Quasars (QUAsi-Stellar Radio Source)

Last Updated May 27, 2023 by . First Published in 2010.

Astronomical Objects Series
  1. Constellation Guide and Associated Mythology
  2. What are Asteroids, Meteors and Comets?
  3. Binary Stars and Double Stars
  4. What are Variable Stars and How to Observe Them
  5. Supernova and Supernovae
  6. What Nebula and Nebulae, What are the Types of Nebula?
  7. What Is a Black Hole? Black Holes Explained - From Birth to Death
  8. Quasars (QUAsi-Stellar Radio Source)
  9. Pulsars - Natures Lighthouses Key to Astronomy
  10. What is a Neutron Star? What is Inside a Neutron Star?
  11. Gamma Ray Bursts
  12. Kuiper Belt
  13. What is an Exoplanet? How Can We Detect Exoplanets?
  14. What is a Galaxy? How Does Galaxy Formation Work?
  15. The Messier Catalogue of Objects To Observe
  16. The Caldwell Catalogue
  17. 25 Stunning Sights Every Astronomer Should See
Quasars (QUAsi-Stellar Radio Source)

Quasars are very energetic and distant galaxy with an active galactic nucleus. They are the most luminous objects in the universe.

Quasars (QUAsi-Stellar Radio Source) are a very energetic and distant galaxies with an active galactic nucleus. They are the most luminous objects in the universe.

Quasars were first identified as being high redshift sources of electromagnetic energy, including radio waves and visible light, that were point-like, similar to stars, rather than extended sources similar to galaxies.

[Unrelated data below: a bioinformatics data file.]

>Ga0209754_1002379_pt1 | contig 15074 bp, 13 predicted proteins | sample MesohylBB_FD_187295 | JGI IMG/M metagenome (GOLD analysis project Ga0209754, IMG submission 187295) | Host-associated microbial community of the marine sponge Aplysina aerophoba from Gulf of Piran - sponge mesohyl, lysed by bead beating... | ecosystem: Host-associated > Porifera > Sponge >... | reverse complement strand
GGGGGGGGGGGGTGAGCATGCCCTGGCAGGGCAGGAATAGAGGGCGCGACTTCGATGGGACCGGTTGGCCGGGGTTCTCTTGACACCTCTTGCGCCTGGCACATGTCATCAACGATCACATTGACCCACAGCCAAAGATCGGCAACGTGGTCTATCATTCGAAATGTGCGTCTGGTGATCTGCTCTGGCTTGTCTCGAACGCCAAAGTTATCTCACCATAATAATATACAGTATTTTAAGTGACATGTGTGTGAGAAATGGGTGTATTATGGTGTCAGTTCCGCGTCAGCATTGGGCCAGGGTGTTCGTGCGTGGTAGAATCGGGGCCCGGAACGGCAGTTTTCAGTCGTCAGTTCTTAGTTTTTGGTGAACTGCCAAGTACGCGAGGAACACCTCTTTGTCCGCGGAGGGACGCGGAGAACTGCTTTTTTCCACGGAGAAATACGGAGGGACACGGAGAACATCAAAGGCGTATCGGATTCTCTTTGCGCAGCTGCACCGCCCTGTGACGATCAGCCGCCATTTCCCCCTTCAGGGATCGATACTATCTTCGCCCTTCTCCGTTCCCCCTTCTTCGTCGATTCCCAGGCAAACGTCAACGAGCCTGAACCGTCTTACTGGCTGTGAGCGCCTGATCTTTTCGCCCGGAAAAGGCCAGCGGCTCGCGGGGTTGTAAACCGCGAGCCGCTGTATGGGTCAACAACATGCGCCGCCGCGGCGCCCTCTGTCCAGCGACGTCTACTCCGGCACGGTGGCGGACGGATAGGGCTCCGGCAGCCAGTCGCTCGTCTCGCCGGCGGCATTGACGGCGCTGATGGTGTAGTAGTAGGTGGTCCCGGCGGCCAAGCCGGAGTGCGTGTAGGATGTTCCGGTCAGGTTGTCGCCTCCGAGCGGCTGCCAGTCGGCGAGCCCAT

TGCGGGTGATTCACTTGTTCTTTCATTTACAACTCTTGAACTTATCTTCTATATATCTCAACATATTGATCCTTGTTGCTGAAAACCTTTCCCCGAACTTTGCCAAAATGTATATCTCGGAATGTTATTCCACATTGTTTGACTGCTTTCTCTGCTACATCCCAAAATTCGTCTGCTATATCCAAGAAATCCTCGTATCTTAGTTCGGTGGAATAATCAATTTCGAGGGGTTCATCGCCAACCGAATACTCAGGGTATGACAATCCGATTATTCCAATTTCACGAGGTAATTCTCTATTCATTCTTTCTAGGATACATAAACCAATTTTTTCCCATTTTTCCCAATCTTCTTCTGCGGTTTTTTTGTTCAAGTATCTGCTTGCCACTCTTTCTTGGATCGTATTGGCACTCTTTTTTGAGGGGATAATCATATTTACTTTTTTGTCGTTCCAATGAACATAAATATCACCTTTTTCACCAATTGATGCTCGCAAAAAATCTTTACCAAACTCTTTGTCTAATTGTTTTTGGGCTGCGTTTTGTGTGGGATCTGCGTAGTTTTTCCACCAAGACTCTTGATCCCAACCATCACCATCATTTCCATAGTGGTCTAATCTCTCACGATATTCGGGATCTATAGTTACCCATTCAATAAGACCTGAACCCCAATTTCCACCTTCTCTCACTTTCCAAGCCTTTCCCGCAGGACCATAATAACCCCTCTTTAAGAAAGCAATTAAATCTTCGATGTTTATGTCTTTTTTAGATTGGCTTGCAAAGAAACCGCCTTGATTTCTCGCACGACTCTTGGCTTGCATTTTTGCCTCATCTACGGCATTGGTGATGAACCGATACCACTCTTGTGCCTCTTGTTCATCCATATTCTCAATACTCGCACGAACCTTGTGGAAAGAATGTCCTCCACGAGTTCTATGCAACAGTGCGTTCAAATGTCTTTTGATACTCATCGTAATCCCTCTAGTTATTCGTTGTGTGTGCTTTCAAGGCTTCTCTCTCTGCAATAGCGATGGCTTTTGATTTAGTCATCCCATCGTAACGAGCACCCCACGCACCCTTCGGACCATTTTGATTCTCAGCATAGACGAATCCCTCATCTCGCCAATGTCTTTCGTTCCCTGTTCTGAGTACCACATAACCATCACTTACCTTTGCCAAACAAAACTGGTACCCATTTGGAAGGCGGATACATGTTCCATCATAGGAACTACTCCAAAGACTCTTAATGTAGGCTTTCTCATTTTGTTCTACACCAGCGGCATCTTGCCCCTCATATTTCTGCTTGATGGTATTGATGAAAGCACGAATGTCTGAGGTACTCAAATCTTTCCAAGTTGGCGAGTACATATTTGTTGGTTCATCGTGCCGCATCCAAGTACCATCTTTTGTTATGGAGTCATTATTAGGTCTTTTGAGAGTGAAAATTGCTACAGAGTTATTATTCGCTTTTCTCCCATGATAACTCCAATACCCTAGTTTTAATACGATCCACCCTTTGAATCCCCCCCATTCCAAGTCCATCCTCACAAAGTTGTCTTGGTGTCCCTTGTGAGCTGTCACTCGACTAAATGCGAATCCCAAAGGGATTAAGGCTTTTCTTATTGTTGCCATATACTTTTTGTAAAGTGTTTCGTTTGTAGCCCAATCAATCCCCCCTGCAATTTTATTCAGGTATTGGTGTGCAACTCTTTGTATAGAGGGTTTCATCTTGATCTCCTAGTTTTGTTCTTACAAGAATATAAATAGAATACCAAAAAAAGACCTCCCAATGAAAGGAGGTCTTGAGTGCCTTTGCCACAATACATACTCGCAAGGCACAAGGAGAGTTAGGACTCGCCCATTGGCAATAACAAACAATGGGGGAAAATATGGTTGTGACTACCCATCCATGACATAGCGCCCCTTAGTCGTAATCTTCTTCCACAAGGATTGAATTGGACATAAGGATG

While there was initially some controversy over the nature of these objects - as recently as the early 1980s, there was no clear consensus as to their nature - there is now a scientific consensus that a quasar is a compact region in the centre of a massive galaxy surrounding its central supermassive black hole. Its size is 10-10,000 times the Schwarzschild radius of the black hole. The quasar is powered by an accretion disc around the black hole.

An artist's impression of a growing quasar.
An artist's impression of growing quasars 

A growing black hole can be seen at the centre of a faraway galaxy in this artist's concept. Astronomers using NASA's Spitzer and Chandra space telescopes discovered swarms of similar quasars hiding in dusty galaxies in the distant universe. The quasar is the orange object at the centre of the large, irregular-shaped galaxy. It consists of a dusty, doughnut-shaped cloud of gas and dust that feeds a central supermassive black hole. As the black hole feeds, the gas and dust heat up and spray out X-rays, as illustrated by the white rays. Beyond the quasar, stars can be seen forming in clumps throughout the galaxy. Other similar galaxies hosting quasars are visible in the background.

Quasars show a very high redshift, which is an effect of the expansion of the universe between the quasar and the Earth. They are the most luminous, powerful, and energetic objects known. When combined with Hubble's law, the redshift implies that the quasars are very distant, thus from much earlier in the universe's history. The most luminous quasars radiate at a rate that can exceed the output of average galaxies, equivalent to one trillion (1012) Suns.

More than 200,000 quasars are known, most from the Sloan Digital Sky Survey. All observed quasar spectra have redshifts between 0.056 and 7.085. Applying Hubble's law to these redshifts, it can be shown that they are between 600 million and 28.85 billion light-years away. Because of the great distances to the farthest quasars and the finite velocity of light, they and their surrounding space appear as if they existed in the very early universe.


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